For cleaning, I'm a big fan of deglazing. After serving, pour a cup of water into the hot pan and use whatever spoon or spatula is handy to scrape the pan. Food comes right up. I let it sit during dinner, then use a soapy sponge or my new chain mail scrubber toy to clean it right up, easy peasy, no elbow grease needed. On the rare occasions when I've munged it up so badly that an overnight soak doesn't work, I bring out the oven cleaner.

                    I do love me some stainless steel. :)

                    1. re: DuffyH

                      That for the reminder. Just got my new Tramontina 18/10tri-clad ss today. Been so long since I cooked in anything but non stick that is for got about the hot pan, cold oil cooking. Made raw fries for first try in pan. At least I remembered how to deglaze. What kind of cleaning toy do you have?

                      1. re: Sniggles

                        Hi Sniggles,

                        Glad you're enjoying your new pan. I use the Ringer XL. It's great for knocking stuff off, and loosening anything that won't soak off or deglaze.



                        1. re: DuffyH

                          Hi Duffy.
                          Does that the ringer also work on 18-10 stainless steel with out scratching.

                          1. re: Sniggles

                            Hi Sniggles,

                            High Polish? It would depend on the pressure used. The rings don't have any sharp edges, requiring some force to leave a scratch.

                            I've scrubbed out my mirror finish saucier with no ill effects. The floor of that pan already has scratches all over from using a whisk. The Ringer left no new ones. I've only used it lightly on the exterior, as the exterior walls just don't get that gunky. The exterior has no scratches.

                            Most of my current pans have a brushed finish and it leaves no marks on them, no matter how hard I scrub with it.

                            I hate using "it depends" to answer a question, it sounds squishy. If I didn't exactly address your concern, let me know and I'll try again.


                            1. re: DuffyH

                              I haven't had anything but non stick for years. Even with that there has been occasions that I have had to use a sos pad to get off gunk. I just bought some bkf. Thinking I may need that in the future. I don't know how any of that works.
                              So last night I fried a couple of hamburgers. I see on the inside bottom of my new 8" 18/10 stainless steel that there is darkening where the hamburger first set. Did I do something wrong when cooking them or is than normal? I got the pan hot first, turned down, then put in hamburgers , but no oil. Was that wrong?
                              Old brain needs some help!

                              1. re: Sniggles

                                Hi Sniggles,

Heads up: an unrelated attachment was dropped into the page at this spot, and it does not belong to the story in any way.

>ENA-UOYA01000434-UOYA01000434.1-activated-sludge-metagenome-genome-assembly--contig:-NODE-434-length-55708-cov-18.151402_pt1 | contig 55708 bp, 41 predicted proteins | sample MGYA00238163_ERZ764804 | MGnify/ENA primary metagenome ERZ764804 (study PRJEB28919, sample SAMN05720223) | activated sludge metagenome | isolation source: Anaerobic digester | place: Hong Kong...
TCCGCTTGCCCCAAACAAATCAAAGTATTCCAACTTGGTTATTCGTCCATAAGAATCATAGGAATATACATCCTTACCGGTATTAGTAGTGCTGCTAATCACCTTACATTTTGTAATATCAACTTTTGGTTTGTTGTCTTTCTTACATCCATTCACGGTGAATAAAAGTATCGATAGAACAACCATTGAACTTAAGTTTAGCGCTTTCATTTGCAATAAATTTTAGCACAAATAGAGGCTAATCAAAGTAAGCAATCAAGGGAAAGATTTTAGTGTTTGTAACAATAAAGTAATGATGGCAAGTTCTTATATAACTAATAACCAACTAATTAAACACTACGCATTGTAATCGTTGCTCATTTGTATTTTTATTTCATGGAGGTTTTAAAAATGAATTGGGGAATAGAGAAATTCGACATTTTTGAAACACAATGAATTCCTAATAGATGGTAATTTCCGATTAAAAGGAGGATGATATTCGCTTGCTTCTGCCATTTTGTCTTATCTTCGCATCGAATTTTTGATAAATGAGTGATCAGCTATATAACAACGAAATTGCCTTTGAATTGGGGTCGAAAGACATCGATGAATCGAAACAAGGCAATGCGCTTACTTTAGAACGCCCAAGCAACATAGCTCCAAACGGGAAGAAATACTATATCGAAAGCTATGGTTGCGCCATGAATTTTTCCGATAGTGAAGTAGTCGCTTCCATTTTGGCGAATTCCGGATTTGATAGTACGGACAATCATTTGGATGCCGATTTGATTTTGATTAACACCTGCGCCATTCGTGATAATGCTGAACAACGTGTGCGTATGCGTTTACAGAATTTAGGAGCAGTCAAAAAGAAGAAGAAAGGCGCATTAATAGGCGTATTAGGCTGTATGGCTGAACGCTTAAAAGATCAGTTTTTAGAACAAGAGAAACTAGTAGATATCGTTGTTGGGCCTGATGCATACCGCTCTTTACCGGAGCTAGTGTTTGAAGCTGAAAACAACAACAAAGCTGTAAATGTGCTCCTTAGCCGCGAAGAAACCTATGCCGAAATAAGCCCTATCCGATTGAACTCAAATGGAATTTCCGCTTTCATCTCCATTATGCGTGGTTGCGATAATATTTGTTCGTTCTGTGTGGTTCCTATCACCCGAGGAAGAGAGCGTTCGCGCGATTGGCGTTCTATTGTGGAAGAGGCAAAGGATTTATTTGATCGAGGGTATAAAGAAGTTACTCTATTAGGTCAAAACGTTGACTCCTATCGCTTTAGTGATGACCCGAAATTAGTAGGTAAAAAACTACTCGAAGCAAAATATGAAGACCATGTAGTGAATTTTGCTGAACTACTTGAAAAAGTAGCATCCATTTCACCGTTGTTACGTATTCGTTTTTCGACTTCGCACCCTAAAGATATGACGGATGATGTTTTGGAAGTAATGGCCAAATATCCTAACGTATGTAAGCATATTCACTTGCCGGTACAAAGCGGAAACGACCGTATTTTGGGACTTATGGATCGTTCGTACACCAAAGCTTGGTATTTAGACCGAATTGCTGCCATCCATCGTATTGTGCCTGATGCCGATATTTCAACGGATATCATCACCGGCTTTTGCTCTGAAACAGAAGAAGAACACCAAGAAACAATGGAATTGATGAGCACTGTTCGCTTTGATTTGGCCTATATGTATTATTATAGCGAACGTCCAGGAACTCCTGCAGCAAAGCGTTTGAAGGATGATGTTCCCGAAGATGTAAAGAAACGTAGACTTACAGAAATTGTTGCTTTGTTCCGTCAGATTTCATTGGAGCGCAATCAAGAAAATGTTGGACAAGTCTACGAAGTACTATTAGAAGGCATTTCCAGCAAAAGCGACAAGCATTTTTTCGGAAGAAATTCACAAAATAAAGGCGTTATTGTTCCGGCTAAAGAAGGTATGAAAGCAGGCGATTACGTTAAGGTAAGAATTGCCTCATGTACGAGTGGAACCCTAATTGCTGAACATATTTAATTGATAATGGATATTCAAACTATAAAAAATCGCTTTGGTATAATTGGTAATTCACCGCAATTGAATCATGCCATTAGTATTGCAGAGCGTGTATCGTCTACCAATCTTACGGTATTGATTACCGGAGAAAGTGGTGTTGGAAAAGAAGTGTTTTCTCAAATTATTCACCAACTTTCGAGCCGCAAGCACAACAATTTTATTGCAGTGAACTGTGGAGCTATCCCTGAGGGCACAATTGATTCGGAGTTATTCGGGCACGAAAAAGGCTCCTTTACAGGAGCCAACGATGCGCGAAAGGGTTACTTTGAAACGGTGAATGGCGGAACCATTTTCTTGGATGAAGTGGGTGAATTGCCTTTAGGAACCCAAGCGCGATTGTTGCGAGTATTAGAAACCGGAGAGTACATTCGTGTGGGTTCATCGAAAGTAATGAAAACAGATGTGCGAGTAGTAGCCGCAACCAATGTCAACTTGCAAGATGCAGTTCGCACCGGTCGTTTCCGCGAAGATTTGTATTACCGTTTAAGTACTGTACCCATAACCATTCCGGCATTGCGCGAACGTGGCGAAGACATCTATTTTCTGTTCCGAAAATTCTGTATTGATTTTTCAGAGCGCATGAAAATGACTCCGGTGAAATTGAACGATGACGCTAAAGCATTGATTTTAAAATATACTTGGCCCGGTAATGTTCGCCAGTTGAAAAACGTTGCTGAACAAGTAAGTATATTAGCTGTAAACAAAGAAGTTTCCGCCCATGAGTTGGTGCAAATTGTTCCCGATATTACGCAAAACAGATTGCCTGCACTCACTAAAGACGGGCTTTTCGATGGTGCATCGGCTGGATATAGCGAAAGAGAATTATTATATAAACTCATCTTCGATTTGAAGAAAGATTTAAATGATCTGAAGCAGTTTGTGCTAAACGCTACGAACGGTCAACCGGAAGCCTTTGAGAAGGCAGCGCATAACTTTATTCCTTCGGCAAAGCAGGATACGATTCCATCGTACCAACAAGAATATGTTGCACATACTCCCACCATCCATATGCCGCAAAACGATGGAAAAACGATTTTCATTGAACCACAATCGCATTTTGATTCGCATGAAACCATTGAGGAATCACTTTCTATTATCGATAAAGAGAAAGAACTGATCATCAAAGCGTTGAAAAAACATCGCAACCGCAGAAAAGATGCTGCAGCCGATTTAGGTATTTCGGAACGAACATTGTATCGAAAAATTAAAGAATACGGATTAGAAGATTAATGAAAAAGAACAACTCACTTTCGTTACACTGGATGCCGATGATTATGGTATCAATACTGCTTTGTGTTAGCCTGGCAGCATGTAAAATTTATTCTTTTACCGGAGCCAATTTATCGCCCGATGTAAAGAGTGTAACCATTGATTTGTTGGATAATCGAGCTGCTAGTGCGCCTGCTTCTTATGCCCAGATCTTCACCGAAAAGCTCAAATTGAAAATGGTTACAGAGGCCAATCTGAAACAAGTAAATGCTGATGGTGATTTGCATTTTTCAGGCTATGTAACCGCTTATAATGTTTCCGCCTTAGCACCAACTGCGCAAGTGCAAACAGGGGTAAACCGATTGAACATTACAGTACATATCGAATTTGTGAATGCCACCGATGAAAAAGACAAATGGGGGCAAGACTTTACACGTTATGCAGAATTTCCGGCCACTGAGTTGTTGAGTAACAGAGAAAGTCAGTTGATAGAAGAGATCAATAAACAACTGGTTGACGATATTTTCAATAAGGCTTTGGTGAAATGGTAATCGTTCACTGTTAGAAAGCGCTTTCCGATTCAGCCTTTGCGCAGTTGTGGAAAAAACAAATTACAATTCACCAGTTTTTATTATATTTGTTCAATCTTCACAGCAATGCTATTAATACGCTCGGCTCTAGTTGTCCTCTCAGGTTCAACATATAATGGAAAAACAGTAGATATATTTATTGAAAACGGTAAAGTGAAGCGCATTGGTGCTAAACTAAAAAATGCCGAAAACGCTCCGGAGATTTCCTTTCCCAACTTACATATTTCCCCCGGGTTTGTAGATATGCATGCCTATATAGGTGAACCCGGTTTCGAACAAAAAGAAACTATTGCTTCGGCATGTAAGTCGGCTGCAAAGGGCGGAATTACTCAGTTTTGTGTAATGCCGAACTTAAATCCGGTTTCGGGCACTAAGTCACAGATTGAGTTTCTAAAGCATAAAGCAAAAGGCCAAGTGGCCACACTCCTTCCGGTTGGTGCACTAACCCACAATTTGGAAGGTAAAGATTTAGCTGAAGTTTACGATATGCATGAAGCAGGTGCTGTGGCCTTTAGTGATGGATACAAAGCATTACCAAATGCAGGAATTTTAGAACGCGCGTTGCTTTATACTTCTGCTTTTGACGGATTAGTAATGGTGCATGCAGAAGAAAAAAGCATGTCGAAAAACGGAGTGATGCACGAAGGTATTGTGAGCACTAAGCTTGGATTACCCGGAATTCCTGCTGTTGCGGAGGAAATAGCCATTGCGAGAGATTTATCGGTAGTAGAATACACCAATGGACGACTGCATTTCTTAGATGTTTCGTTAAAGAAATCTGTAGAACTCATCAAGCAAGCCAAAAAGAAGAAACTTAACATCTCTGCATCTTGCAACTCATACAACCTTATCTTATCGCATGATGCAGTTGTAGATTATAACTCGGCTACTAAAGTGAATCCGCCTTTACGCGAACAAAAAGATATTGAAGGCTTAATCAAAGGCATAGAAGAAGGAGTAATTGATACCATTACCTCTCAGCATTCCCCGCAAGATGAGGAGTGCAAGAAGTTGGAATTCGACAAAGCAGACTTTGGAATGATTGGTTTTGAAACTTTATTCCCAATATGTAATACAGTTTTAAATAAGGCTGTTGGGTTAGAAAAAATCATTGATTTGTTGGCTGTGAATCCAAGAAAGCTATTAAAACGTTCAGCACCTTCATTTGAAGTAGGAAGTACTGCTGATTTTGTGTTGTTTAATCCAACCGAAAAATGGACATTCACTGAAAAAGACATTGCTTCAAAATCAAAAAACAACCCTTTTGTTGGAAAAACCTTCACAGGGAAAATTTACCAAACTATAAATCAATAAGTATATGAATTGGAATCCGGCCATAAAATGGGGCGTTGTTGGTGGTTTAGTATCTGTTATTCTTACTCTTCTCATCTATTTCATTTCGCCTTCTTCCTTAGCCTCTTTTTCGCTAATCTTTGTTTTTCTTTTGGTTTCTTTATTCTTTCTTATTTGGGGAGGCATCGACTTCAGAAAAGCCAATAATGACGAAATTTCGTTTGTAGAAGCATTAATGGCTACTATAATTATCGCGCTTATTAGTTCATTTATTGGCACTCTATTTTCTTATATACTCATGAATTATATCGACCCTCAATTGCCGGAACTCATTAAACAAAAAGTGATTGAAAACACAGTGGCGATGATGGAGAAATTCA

<...there is darkening where the hamburger first set.>

                                Can you describe it? What color? Is it a change in the color of the steel or do you think it's a residue of some kind? If it's a slightly golden/brown or blue color change in the steel, pour a little bit of white vinegar on the pan, swish it around to wet the area, let it sit for 1-2 minutes. Rinse it out and dry the pan. Is it gone?

                                It's also possible that you've got a little polymerized fat going on. If you think the dark area is *on* the metal and not the metal itself, here's where Barkeeper's Friend comes in handy. Assuming you don't want to take an SOS pad or oven cleaner to your new pan. Make a slurry with the BKF and let it sit a little while the oxalic acid does it's acid thing.

                                As for doing it wrong, not likely. I tried a Tramontina saucepan and found that it showed what's known as a "rainbow" stain almost every time I used it. Blue and brown discolorations don't affect performance, they're just annoying to cooks like me.

                                If you want to make sure you're not overheating your pan, learn to use the Leidenfrost Effect to judge pan readiness. It won't tell you how hot your pan is, but you'll know it is hot enough, and that's what we're looking for.


                                1. re: DuffyH

                                  Hi Duffy,

                                  Thanks for the info. The link was very helpful. The stain looks a little whitish so I guess it little fat thing from the meat. I am going to try the bkf I think that wil do it.
                                  I watched a few of the videos. Very helpful, and thanks again. Now my new Tramontina tri-ply clad. Should stay looking great.

                                  These old brains.
                                  Yes I should have known all this, as I have been using really inexpensive ss with the disk on the bottom. Don't know what brand or that they were induction. But I bought them 7yrs ago for under $50 for a 5 pc set. Just needed something that wouldn't scratch when traveling in our RV. But luckily they are induction so we can use the PIC in the RV.